The magazine, Punch, caught my eye when I heard about it in class. I didn’t find many short stories in it, after browsing through a few volumes, but I am still interested in knowing what kind of history this particular magazine has.
Punch began in July of 1841. The founders were Ebenezer Landells and Henry Mayhew. They started this particular magazine to introduce the public to a better standard of comic publications. Contrary to my original thought, the name refers to punch, the beverage and not punch, the violent action. It is supposed to suggest that the magazine has a good mixture, just like a good punch. At first, the magazine was off to a rocky start. They weren’t selling many copies, and it almost went bankrupt. Eventually, Punch began producing annual editions, called Almanacks. These special copies boosted sales and Punch became more successful than ever before.
Punch prided itself with constantly staying in tune with the times. It is perhaps the reason is stayed relevant throughout the Victorian Era and beyond. It never got comfortable. When the times are more conservative, the magazine played a conservative part. On the other hand, when politics created a more radical period, the magazine became more radical. It published whatever stories the readers at the time wanted and provided comic relief while doing it. As a result of all this, Punch became synonymous with British culture. Punch lasted over 160 years, switching owners a few times, before finally closing in 2002.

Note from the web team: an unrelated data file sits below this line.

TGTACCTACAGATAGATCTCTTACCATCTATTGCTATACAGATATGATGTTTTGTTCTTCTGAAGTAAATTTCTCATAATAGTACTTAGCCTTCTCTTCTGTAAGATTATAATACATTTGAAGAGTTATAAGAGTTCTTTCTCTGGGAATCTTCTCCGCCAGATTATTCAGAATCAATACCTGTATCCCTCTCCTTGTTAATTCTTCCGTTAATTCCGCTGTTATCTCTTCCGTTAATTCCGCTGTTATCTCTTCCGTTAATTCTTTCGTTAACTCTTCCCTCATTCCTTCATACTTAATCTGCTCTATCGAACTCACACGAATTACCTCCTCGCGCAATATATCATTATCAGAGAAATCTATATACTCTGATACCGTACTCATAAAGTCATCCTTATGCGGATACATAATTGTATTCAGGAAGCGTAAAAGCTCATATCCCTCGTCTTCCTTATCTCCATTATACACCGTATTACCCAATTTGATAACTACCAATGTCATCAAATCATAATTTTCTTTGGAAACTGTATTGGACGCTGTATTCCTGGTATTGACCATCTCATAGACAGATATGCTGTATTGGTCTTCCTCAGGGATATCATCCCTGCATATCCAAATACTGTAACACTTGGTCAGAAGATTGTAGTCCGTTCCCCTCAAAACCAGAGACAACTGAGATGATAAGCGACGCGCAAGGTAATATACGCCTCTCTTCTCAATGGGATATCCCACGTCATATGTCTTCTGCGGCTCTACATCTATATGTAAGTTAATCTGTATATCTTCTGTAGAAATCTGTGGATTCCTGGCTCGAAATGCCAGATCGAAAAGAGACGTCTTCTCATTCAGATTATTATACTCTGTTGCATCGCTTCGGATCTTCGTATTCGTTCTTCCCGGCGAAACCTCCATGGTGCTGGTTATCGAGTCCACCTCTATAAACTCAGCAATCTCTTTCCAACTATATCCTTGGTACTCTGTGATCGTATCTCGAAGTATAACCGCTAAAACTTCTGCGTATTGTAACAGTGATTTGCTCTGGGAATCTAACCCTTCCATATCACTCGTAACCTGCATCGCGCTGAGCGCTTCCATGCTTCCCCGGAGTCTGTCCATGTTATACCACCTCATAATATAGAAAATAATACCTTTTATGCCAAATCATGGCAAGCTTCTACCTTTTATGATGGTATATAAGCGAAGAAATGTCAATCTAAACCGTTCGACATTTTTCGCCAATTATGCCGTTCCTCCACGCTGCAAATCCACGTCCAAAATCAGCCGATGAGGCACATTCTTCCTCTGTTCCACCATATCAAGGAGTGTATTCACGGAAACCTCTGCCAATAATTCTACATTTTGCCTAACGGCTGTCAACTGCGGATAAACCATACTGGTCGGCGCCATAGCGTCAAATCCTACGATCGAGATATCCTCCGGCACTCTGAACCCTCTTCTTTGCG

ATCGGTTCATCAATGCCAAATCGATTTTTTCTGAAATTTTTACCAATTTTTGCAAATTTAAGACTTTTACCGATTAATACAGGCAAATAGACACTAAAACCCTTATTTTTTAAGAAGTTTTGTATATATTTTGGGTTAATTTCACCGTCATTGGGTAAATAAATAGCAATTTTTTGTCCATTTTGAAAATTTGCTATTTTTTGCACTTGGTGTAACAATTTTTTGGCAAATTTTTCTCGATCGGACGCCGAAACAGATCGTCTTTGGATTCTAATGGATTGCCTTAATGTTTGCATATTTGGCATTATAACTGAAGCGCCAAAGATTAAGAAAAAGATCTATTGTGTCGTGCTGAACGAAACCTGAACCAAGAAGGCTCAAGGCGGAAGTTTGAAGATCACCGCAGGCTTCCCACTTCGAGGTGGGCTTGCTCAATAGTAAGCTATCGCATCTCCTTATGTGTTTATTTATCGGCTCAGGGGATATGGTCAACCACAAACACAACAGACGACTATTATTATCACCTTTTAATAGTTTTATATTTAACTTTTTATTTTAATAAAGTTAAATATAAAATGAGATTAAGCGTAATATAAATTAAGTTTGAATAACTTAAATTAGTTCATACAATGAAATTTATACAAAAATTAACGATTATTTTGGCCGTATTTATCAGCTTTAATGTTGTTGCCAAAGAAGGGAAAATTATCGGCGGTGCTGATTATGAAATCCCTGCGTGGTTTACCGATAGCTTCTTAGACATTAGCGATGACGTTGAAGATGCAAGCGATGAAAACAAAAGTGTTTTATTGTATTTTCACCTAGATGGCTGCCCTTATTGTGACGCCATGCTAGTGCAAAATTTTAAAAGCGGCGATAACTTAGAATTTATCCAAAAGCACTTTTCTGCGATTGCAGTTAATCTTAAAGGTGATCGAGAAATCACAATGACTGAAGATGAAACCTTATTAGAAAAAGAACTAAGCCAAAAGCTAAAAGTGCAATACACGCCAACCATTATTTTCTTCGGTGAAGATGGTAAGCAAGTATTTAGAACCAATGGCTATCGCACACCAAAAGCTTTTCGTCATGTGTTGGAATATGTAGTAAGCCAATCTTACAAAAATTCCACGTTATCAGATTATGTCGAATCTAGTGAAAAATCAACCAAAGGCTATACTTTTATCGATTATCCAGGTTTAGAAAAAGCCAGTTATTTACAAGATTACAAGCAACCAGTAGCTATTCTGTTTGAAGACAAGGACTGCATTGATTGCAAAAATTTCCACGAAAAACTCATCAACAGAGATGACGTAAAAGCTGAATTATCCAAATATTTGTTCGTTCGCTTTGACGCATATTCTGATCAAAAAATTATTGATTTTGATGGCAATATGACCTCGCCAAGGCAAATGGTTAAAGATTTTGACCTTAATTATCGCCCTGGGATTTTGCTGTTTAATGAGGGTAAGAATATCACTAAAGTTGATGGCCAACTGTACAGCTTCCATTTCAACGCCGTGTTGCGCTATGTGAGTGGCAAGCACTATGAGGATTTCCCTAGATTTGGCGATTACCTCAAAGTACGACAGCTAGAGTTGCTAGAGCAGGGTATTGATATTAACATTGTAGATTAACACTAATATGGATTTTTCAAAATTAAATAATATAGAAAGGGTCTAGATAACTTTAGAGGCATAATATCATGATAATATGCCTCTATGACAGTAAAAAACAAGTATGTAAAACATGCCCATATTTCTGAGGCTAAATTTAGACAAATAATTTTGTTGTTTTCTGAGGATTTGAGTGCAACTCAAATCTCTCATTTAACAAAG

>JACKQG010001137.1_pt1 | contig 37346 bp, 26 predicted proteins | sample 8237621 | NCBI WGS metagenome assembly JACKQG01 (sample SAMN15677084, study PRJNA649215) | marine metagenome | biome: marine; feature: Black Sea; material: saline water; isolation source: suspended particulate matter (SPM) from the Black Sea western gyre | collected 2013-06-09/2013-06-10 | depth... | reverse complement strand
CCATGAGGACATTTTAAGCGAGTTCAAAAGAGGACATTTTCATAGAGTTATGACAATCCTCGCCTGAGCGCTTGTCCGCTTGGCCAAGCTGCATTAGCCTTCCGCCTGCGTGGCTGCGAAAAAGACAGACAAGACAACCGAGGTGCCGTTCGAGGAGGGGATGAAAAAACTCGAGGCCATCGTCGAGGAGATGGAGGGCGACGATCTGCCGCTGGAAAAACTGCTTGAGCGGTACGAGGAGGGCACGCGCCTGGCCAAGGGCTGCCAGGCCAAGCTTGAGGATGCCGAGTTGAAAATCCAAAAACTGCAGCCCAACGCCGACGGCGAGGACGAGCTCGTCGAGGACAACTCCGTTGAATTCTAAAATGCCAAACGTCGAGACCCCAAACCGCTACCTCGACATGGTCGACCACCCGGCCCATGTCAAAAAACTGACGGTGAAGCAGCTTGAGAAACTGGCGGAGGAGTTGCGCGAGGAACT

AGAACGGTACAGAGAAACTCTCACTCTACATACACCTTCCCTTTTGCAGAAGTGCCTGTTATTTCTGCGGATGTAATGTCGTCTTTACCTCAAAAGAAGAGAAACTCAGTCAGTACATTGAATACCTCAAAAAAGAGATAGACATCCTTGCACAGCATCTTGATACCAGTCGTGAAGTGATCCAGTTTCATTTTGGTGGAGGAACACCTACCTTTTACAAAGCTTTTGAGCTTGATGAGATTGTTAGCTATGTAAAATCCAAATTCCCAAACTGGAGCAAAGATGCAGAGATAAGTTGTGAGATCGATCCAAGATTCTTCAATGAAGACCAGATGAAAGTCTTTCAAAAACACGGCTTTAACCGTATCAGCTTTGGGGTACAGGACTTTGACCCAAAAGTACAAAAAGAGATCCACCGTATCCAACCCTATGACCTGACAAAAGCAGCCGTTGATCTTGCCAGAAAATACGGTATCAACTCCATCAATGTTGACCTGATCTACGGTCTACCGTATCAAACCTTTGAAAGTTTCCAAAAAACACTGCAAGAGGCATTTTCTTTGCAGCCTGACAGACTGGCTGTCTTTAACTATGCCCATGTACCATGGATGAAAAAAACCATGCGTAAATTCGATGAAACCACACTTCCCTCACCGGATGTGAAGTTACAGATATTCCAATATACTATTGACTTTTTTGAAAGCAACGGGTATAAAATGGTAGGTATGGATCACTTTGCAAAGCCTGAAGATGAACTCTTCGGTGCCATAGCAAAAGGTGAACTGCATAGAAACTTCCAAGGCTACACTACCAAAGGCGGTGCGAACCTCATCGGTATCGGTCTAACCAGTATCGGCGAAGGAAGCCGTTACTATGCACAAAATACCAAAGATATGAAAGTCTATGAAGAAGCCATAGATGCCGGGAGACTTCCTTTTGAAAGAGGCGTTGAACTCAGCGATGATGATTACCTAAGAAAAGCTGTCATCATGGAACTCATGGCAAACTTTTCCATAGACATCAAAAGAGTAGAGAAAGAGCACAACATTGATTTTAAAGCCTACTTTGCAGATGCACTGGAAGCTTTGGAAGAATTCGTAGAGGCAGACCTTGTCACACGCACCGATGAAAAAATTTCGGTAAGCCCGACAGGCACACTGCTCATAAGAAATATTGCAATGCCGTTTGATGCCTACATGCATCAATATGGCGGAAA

The interesting thing about flipping through Punch is that there is a picture on almost every page. It was one of the goals set by the founders of the magazine. Many are comics that poke fun of the current political situation or public figures. The volume I looked at is an Almanack. Therefore, every page contains miscellaneous things. There is poetry, comic strips, short stories, train schedules and a lot more jumbled onto the pages. It is certainly difficult for modern readers to grasp because there seems to be no rhyme or reason to it. Though I doubt I will pick it to find my short story, I do admire what Punch did. It continually transitioned itself to fit the reader and as a result, lasted a great deal longer than many of the other publications we discussed in class.
N.P. History of Punch. Punch Limited, 2010. Web. 22 February 2011.